Conclusion Top

This rare case of monilethrix in a child with blepharitis, corneal pannus, bilateral cataract demonstrates the ophthalmic features of this hereditary skin disease.

Declaration of patient consent

The authors certify that they have obtained all appropriate patient consent forms. In the form the patient(s) has/have given his/her/their consent for his/her/their images and other clinical information to be reported in the journal. The patients understand that their names and initials will not be published and due efforts will be made to conceal their identity, but anonymity cannot be guaranteed.

Financial support and sponsorship


Conflicts of interest

There are no conflicts of interest.

  References Top

Holani AR, Haridas NS, Shah NG, Chaudhari N. Monilethrix: A rare case diagnosed by dermoscopy. Indian J Paediatr Dermatol 2020;21:56-8.  Back to cited text no. 1
  [Full text]  
Rajamohanan RR, Behera B, Nagendran P, Malathi M. Monilethrix: A report of three cases in children confirmed with dermoscopy. Indian Dermatol Online J 2020;11:65-7.  Back to cited text no. 2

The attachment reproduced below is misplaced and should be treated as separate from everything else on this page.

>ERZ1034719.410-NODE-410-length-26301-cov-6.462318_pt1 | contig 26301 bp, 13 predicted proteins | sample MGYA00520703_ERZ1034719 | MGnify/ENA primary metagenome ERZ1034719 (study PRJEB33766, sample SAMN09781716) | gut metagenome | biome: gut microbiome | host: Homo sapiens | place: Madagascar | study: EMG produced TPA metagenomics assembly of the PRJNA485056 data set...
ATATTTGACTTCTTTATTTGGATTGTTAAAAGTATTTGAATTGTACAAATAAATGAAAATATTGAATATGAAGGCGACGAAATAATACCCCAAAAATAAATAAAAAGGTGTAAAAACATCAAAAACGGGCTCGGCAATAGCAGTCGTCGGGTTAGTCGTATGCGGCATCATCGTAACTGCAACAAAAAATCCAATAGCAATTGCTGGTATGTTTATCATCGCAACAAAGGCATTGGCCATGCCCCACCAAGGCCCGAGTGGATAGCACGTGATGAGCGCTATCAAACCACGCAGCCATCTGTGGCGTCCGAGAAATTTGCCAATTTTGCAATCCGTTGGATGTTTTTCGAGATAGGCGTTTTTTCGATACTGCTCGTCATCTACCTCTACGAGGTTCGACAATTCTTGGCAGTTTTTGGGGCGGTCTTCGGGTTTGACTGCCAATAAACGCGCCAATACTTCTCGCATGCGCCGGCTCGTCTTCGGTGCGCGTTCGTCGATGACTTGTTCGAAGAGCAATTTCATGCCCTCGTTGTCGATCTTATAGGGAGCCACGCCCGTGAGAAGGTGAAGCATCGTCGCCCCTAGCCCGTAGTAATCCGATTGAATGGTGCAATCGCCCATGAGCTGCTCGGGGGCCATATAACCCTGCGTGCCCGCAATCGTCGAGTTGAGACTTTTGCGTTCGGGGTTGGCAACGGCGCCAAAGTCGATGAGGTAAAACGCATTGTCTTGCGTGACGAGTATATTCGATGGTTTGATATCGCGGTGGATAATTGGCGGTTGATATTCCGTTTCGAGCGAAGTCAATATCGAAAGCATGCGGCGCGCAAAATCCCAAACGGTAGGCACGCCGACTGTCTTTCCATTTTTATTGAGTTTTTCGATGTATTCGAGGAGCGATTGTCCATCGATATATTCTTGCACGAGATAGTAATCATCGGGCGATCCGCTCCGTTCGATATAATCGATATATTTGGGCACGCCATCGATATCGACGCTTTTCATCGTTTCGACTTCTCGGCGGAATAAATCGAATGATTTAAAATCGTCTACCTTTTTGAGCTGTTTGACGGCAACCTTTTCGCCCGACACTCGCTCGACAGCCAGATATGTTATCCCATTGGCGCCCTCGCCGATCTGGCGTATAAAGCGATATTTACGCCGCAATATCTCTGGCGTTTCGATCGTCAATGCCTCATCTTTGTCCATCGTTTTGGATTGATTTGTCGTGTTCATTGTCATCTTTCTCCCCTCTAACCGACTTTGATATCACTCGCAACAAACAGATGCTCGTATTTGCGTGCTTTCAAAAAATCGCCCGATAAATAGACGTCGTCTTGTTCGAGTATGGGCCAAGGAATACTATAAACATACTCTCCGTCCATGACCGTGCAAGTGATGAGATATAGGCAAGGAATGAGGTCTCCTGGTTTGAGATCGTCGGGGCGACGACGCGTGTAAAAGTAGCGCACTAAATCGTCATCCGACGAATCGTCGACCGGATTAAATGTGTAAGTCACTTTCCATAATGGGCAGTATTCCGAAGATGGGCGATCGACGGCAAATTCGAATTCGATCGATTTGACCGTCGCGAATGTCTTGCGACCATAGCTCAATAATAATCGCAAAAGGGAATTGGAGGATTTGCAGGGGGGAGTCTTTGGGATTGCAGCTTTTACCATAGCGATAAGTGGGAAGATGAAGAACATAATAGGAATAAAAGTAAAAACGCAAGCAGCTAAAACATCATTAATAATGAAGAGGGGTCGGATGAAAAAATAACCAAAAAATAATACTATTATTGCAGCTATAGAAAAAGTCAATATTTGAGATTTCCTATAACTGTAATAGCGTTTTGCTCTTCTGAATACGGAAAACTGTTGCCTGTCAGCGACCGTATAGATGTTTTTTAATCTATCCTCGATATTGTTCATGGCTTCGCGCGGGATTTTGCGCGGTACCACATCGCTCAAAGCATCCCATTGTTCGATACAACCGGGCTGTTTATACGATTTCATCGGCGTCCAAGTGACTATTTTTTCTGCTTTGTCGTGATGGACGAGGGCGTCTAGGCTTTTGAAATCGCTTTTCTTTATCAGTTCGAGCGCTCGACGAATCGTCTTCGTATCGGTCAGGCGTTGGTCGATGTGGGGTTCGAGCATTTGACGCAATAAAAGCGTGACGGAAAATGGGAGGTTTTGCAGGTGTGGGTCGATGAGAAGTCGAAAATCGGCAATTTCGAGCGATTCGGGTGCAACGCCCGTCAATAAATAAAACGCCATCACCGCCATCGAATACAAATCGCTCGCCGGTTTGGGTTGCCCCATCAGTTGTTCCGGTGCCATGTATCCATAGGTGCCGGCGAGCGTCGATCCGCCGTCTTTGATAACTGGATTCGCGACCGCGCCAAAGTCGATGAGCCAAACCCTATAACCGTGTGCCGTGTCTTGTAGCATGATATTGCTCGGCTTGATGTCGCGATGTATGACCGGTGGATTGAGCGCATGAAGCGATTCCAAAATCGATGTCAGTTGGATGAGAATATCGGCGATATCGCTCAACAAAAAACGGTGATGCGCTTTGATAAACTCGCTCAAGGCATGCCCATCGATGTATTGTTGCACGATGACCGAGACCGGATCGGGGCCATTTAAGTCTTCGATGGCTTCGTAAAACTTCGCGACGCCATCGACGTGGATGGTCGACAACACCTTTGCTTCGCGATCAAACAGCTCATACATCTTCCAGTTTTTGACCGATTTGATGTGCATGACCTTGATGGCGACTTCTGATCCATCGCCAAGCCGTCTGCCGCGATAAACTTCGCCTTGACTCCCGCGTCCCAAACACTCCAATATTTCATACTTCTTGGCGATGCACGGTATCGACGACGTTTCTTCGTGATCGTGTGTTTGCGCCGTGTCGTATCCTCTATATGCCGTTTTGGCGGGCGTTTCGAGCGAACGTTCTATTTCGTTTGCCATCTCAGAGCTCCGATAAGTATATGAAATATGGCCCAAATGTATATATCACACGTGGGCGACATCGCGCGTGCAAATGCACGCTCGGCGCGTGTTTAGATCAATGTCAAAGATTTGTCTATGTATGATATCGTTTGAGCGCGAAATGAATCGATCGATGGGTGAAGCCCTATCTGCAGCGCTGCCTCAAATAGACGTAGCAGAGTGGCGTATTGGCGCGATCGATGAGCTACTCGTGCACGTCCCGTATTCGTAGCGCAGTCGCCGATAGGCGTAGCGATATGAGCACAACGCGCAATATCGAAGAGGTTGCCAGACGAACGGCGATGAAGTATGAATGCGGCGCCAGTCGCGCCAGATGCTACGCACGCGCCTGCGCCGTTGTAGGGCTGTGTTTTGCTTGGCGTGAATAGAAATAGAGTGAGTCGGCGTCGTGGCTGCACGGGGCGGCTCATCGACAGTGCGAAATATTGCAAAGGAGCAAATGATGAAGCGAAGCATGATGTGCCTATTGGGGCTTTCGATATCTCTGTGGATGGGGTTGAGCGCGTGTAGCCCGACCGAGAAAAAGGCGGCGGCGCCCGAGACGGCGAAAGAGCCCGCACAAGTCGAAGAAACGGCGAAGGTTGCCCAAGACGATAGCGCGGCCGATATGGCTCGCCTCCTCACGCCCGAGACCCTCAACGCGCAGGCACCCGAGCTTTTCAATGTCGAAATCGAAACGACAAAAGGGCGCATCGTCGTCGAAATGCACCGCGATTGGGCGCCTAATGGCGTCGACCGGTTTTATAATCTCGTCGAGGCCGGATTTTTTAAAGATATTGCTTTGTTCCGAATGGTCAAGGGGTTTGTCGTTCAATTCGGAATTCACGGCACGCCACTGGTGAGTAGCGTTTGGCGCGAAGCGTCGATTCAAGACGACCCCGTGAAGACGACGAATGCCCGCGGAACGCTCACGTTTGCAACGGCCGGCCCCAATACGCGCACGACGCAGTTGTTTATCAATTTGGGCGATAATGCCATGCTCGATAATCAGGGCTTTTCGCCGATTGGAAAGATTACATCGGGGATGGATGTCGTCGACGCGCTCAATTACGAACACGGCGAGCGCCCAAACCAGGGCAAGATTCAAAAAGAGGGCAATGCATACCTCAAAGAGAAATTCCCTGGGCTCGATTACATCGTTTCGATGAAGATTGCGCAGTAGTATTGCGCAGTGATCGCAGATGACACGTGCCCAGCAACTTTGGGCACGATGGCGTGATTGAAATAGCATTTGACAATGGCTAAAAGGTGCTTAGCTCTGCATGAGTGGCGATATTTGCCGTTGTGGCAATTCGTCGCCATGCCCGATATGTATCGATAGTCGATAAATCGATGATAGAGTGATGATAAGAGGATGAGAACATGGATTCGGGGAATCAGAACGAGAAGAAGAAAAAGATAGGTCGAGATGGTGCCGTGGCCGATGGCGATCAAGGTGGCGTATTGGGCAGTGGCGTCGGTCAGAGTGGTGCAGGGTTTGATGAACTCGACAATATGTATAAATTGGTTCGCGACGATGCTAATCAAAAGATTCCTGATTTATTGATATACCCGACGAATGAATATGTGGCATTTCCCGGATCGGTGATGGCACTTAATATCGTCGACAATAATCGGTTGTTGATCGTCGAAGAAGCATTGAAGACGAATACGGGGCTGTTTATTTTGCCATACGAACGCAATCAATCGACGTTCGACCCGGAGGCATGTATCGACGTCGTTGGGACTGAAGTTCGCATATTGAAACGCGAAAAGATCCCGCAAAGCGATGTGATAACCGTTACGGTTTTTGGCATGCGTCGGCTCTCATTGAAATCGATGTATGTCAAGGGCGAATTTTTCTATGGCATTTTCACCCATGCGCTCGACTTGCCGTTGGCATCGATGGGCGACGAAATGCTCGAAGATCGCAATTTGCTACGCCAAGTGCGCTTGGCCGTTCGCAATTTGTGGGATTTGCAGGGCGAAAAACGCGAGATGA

[PUBMED]  [Full text]  
Redler S, Pasternack SM, Wolf S, Stienen D, Wenzel J, Nöthen MM, et al. A novel KRT86 mutation in a Turkish family with monilethrix, and identification of maternal mosaicism. Clin Exp Dermatol 2015;40:781-5.  Back to cited text no. 3
Brzezinski P, Cywinska E. Discreet monilethrix: De novo mutation on the example of polish families. Int J Trichology 2017;9:90-1.  Back to cited text no. 4
Farooq M, Ito M, Naito M, Shimomura Y. A case of monilethrix caused by novel compound heterozygous mutations in the desmoglein 4 (DSG4) gene. Br J Dermatol 2011;165:425-31.  Back to cited text no. 5
Sharma VK, Chiramel MJ, Rao A. Dermoscopy: A rapid bedside tool to assess monilethrix. Indian J Dermatol Venereol Leprol 2016;82:73-4.  Back to cited text no. 6
[PUBMED]  [Full text]  
Erbagci Z, Erbagci I, Erbagci H, Erkılıc S, Tuncel AA. Severe monilethrix associated with intractable scalp pruritus, posterior subcapsular cataract, brachiocephaly, and distinct facial features: A new variant of monilethrix syndrome? Pediatr Dermatol 2004;21:486-90.  Back to cited text no. 7


  [Figure 1], [Figure 2], [Figure 3], [Figure 4]


Similar in PUBMED
   Search Pubmed for
   Search in Google Scholar for
 Related articles
Access Statistics
Email Alert *
Add to My List *
* Registration required (free)

  In this article
Case Report
Article Figures

 Article Access Statistics
    PDF Downloaded10    
    Comments [Add]    

Recommend this journal